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Chiefs and Governors: Art and Power in Fiji is inspired by MAA's extraordinary Fijian collections. The displays explore the power of Fijian objects in the past and present. Exquisite ornaments, wood carvings and richly patterned barkcloths (masi) celebrate the creativity and expertise of their makers.

These highly valued objects continue to be prominent in Fijian cultural life. Many reflect the movement of people, ideas and skills within Western Polynesia. Their presentation mediated relationships between powerful chieftains as well as between Fijian chiefs, British governors and others.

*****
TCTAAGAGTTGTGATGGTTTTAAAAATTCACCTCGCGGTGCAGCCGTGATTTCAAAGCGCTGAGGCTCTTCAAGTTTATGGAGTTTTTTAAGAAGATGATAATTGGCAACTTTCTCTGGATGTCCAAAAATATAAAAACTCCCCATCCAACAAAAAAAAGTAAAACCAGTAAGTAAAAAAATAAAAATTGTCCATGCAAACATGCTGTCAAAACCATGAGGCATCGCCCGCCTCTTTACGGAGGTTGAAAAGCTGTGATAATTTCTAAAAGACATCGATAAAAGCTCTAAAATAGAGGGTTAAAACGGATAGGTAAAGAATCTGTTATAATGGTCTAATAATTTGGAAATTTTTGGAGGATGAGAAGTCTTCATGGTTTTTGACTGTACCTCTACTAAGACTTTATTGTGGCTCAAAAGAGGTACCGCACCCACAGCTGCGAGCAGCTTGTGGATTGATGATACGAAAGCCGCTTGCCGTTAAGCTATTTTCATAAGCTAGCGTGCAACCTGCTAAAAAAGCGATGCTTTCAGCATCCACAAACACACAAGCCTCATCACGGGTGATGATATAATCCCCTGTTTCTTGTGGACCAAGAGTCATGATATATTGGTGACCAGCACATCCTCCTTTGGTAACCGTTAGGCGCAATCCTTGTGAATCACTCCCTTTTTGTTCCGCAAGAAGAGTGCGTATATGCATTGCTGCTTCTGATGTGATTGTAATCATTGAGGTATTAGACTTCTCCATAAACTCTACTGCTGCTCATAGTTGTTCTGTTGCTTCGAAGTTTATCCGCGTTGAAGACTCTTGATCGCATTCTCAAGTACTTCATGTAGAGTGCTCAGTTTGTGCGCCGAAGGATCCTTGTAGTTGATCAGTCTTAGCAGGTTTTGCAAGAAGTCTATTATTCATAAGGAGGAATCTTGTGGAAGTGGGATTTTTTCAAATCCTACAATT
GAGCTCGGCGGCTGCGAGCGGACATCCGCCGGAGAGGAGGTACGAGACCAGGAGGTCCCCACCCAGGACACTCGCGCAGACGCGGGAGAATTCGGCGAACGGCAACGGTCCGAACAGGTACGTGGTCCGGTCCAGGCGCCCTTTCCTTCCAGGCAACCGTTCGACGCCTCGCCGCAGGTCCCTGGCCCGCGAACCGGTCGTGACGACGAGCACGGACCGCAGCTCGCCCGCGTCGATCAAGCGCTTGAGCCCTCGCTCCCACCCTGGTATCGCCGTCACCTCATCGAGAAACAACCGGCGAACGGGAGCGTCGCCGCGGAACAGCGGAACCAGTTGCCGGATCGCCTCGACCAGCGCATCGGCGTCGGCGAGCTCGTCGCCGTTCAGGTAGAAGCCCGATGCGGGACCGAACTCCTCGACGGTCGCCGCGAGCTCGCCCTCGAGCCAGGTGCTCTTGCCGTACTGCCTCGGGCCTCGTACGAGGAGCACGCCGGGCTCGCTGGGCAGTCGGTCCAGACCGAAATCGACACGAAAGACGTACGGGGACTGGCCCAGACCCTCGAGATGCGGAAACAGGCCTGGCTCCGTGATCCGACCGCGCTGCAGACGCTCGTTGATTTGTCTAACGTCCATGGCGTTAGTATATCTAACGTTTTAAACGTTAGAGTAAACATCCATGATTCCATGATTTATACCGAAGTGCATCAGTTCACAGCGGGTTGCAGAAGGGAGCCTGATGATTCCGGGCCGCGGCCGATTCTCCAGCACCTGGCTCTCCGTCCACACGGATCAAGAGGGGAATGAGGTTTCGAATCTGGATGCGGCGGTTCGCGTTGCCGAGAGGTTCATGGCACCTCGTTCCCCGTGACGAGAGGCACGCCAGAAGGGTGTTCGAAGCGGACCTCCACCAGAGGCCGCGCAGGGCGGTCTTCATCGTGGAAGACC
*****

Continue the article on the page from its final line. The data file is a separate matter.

Most of the rich material on display was acquired by the official residents and guests of Governor SIr Arthur Gordon's household shortly after Fiji's cesion to the British Crown in 1874. Transferred to Cambridge they helped found the Museum of Archaeology and Anthropology when it opened in 1884. The opening of Chiefs and Governors in June 2013 marks the centenary of the purpose built museum created by the MAA's first and longstanding Curator, Baron Anatole von Hügel.